Yes, homemade hollandaise sauce is that good!
So how did a home cook known for shortcuts set off to make hollandaise, one of the five sauces of French cuisine? Well, it is the classic sauce for fresh asparagus. Shouldn't any veggie evangelist worth her asparagus at least try, yes?
So I was all prepared to make "real hollandaise" with a double boiler and whisk and about 30 minutes of
I was all prepared to make "blender hollandaise" only to discover the kitchen was plumb out of lemons. Stephen nixed the idea of substituting vinegar for lemon juice (I know, sorry ... bad choice) so I proceeded with the next-best in-house substitute, grapefruit -- good enough, for sure.
A few days later, I made another batch of hollandaise -- all in the name of research, of course -- this time with fresh lemon.
And so now I know -- and you too -- that hollandaise simply must-must-must be made with fresh lemon juice. No shortcuts! You see, hollandaise is really truly only hollandaise when it's bears the stamp of bright fruitiness that is lemon. (Well except, as Stephen suggested afterward, unless you migrate to lime.)
CAUTION #1 When hollandaise is made in a blender, the eggs do not cook. If you are wary of salmonella or raw eggs, this recipe is not for you. That said, my friend Linda tells me that a credible hollandaise can be made with pasteurized eggs.
CAUTION #2 Because of the raw eggs, leftovers should be refrigerated very promptly and used within a day or so.
LEFTOVERS This recipe makes about 3/4 cup of hollandaise. How much we drink in Vegas -- I mean, use on the asparagus -- stays in Vegas. (But really, you'll want only a tablespoon or two per serving of asparagus.) But leftover hollandaise is a plus! It turns a plain omelet into heaven, there are eggs Benedict, of course. Or toss nearly any cooked vegetable with a tablespoon of hollandaise and oooooo, yes. Or substitute hollandaise for butter/mayonnaise in sandwiches. Or top a grilled steak. My favorite so far, however, is just dipping raw asparagus into the chilled hollandaise: heaven. A certain favorite seven-year old also declared this "yummy".
HOW TO REWARM HOLLANDAISE A gentle warming is key, otherwise the egg cooks and the texture becomes more corduroy than satin. I had no luck in the microwave, a double boiler is likely to work. Any ideas, all?
HIGH-FAT BUTTER I haven't tried this yet but my favorite chef suggests using a high-fat European-style butter for hollandaise since there will be fewer of the 'solids'. CLARIFICATION from the Chef, answering Stephen's question in the comments: "Butter is naturally 82% butterfat. But the U.S. government sets the minimum at 80% so many manufacturers add water to their butter; these butters add too much water to hollandaise. So, we can clarify the butter, that is, we can remove the water. But most people find that clarifying butter is a pain. So instead of clarifying, use a butter that is at least 82% butterfat, such as Plugra (made in U.S.) or the Land O' Lakes 82% butter. (Be aware that other specialty butters may or may not have the 82% fat.) In addition, whole butter tastes better since the milk solids, especially when cultured, contribute to flavor. Clarified butter tastes only like fat, although it is my favorite fat."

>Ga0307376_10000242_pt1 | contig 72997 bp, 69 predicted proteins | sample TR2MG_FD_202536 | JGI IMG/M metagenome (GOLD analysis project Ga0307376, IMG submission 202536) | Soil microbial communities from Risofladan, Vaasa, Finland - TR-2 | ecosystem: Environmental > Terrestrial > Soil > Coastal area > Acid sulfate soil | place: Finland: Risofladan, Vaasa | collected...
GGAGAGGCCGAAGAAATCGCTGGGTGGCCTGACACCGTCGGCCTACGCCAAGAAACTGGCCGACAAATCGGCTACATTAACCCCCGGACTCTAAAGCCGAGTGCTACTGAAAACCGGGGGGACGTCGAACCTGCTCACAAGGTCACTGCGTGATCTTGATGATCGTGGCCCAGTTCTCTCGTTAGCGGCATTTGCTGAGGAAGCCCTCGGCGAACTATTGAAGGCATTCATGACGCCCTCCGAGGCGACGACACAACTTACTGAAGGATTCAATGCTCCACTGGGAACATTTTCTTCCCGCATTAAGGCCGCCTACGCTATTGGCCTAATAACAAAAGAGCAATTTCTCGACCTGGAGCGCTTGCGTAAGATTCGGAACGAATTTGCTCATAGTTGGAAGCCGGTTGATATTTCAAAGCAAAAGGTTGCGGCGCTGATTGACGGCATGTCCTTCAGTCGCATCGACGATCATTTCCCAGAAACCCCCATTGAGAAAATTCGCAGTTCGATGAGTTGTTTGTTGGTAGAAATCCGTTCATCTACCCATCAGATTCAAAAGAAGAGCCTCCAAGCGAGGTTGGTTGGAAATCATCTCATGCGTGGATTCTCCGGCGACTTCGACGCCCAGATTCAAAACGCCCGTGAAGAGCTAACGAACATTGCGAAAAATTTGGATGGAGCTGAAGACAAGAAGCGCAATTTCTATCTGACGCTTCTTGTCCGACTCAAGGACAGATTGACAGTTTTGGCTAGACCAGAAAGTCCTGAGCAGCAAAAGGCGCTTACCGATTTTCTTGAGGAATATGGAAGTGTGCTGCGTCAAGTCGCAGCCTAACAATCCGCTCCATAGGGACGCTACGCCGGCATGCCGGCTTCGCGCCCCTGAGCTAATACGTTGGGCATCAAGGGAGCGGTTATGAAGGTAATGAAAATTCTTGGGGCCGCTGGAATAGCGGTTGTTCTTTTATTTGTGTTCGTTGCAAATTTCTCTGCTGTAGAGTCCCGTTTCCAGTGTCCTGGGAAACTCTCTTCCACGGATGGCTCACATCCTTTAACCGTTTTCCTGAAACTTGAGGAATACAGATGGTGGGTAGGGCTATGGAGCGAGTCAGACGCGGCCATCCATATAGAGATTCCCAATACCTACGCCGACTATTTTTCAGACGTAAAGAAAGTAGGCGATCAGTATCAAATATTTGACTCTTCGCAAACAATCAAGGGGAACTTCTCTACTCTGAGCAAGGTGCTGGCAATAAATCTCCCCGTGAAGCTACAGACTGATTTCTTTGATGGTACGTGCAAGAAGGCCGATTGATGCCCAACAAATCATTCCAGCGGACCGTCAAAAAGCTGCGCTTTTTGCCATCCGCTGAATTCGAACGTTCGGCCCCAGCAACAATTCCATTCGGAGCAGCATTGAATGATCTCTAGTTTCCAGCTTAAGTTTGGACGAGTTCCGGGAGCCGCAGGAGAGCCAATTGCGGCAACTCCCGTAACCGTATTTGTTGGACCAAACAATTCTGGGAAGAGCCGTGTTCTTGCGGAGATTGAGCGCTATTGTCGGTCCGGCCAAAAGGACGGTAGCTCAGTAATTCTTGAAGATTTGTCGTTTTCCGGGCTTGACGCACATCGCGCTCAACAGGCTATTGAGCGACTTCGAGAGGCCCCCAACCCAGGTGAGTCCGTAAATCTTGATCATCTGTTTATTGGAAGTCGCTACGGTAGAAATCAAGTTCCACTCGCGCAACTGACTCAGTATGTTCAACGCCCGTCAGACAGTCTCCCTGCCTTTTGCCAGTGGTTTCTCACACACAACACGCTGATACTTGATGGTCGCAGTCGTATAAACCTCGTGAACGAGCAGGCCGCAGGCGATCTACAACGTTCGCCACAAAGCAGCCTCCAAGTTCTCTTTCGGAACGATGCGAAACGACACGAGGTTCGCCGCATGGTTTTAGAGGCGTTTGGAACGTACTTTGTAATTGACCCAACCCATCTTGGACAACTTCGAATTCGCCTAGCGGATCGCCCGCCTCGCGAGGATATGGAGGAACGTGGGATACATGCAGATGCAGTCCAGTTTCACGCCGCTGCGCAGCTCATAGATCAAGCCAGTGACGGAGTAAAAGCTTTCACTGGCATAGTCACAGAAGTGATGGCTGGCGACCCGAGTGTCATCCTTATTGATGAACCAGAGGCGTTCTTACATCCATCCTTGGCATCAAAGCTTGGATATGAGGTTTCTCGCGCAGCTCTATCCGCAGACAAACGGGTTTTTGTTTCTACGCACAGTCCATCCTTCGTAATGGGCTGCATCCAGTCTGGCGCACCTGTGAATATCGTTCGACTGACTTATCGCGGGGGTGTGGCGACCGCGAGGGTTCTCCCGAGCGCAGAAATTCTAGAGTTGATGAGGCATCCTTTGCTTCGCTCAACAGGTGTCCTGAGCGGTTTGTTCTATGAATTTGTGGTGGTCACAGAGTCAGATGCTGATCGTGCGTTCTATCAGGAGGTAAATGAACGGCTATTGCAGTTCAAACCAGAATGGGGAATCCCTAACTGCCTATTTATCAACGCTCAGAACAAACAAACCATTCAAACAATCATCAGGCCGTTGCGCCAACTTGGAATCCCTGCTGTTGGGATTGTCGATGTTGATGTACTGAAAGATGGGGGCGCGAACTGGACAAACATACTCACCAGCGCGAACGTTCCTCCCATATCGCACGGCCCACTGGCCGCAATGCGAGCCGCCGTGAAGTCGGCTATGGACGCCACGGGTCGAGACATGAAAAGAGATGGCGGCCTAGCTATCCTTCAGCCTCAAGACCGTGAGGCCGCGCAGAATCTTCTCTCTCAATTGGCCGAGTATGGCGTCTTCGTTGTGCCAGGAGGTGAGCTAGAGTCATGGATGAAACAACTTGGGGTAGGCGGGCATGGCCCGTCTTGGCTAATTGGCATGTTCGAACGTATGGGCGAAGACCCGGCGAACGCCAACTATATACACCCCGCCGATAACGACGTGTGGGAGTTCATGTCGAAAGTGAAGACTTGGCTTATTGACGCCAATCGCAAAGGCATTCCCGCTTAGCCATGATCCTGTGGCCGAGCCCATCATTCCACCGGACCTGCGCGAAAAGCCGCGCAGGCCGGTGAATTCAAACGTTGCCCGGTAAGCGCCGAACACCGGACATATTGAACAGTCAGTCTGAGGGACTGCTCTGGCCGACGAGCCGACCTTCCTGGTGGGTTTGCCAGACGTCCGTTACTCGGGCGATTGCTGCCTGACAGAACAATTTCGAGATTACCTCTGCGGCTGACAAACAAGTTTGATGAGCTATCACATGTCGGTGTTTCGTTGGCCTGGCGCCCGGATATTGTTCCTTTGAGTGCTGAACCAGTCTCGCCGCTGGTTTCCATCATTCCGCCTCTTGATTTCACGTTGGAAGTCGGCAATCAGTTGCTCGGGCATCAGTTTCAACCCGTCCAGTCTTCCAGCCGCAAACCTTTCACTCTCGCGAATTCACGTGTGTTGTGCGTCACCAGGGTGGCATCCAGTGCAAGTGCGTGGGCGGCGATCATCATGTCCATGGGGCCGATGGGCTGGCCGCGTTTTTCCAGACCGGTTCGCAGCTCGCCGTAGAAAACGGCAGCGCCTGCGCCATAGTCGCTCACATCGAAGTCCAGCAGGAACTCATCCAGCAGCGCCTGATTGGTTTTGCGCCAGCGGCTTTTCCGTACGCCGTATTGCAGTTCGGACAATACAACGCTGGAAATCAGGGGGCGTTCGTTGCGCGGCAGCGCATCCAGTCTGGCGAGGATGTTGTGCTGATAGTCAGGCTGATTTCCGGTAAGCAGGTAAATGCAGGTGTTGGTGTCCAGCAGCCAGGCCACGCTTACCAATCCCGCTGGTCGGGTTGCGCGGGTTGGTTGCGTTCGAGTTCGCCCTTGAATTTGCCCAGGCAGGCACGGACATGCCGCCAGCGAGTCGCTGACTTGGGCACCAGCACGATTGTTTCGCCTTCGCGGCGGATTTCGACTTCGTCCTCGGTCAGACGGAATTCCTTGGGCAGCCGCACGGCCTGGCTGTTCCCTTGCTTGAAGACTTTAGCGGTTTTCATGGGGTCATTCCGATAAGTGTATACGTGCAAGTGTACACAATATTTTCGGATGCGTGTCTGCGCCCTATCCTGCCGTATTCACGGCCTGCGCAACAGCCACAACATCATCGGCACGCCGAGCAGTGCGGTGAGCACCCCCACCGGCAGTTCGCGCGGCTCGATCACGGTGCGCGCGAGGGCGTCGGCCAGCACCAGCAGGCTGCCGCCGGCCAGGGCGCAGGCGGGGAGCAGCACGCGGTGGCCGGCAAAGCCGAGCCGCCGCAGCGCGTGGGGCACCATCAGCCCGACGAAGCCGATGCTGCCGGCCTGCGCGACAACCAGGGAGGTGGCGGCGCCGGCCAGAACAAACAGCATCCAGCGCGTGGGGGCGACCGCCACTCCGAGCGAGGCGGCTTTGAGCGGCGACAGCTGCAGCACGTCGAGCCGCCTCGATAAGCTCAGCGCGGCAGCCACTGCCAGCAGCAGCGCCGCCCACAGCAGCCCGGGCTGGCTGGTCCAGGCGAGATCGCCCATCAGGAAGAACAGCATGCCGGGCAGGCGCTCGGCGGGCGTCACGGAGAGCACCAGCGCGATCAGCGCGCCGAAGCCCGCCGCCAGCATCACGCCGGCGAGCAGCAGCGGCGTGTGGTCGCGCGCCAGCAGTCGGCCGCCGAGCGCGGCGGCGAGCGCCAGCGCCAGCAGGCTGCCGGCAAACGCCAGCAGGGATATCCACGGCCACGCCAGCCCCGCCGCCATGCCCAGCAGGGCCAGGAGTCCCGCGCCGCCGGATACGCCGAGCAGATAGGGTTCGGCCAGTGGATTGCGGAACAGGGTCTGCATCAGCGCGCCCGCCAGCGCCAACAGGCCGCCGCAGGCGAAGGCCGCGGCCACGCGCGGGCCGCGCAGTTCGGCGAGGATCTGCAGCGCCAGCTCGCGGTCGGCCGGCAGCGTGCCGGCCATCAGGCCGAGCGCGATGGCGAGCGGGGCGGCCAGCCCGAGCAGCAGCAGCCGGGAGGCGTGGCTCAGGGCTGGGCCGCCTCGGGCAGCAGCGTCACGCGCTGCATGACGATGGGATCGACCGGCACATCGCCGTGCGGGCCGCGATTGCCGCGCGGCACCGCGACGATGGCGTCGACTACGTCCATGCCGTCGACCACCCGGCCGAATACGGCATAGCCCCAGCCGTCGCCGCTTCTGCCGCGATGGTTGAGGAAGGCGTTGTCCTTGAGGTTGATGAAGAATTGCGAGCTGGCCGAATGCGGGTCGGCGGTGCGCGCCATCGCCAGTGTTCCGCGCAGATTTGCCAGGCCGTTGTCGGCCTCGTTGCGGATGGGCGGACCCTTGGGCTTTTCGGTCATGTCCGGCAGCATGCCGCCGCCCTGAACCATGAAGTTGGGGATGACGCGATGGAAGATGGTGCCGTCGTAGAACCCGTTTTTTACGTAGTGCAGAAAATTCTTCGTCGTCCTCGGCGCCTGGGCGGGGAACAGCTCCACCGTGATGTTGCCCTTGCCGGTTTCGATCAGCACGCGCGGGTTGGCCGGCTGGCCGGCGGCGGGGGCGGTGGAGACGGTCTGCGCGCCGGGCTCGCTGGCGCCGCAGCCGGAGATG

WHAT'S FUNNY? Now that I've tried the blender hollandaise with such success, I think I might even try the real thing ... stay tuned.
LIVE STRONG: A TASTE of YELLOW
This is my "yellow" contribution to an event hosted by Winos & Foodies of New Zealand. Barbara's a long-time food blogger and lives with cancer. A Taste of Yellow is her way to mark the Lance Armstrong's Foundation's Live Strong Day on May 16th. Read more and make a donation to the foundation. And if you ever wonder about the world-wide community of food blogging, here I am, cooking with asparagus grown in the middle of America, participating in an event hosted in New Zealand, joining cooks from all over the world. THIS is why we blog.
FROM THE ARCHIVES The Recipe Box is filled with asparagus recipes! My three favorite ways to use asparagus are featured in Kitchen Parade columns, Creamy Asparagus Tart, salmon roasted over a bed of asparagus, and this luscious asparagus soup that even kids love!
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ASPARAGUS with BLENDER HOLLANDAISE
Time to table: 20 minutes
1 pound fresh asparagus, preferably with thin stalks that are best for steaming
1 stick (yes, a whole stick, from me!) unsalted butter (this is 8 tablespoons / 4 ounces)
3 egg yolks
2 tablespoons fresh lemon juice
1/4 teaspoon salt (I used Maldon here)
Pinch white pepper (traditional recipes also call for a pinch of cayenne)
Put the asparagus steamer on to boil. Wash the asparagus well, rinsing the tips, especially under running water. Snap the spear at its natural breaking point, discard the stem end. Steam til done - actual time will vary with the thickness of the spears and the steamer.
Melt the butter in a small pot til bubbling hot. In the mean time, fill blender with remaining ingredients. Cover and whiz for 30 seconds. Uncover (or through the center hole) and drizzle hot butter very slowly into the whizzing blender, allowing time with each little drop for the butter to absorb into the eggs and emulsify. Serve immediately over asparagus.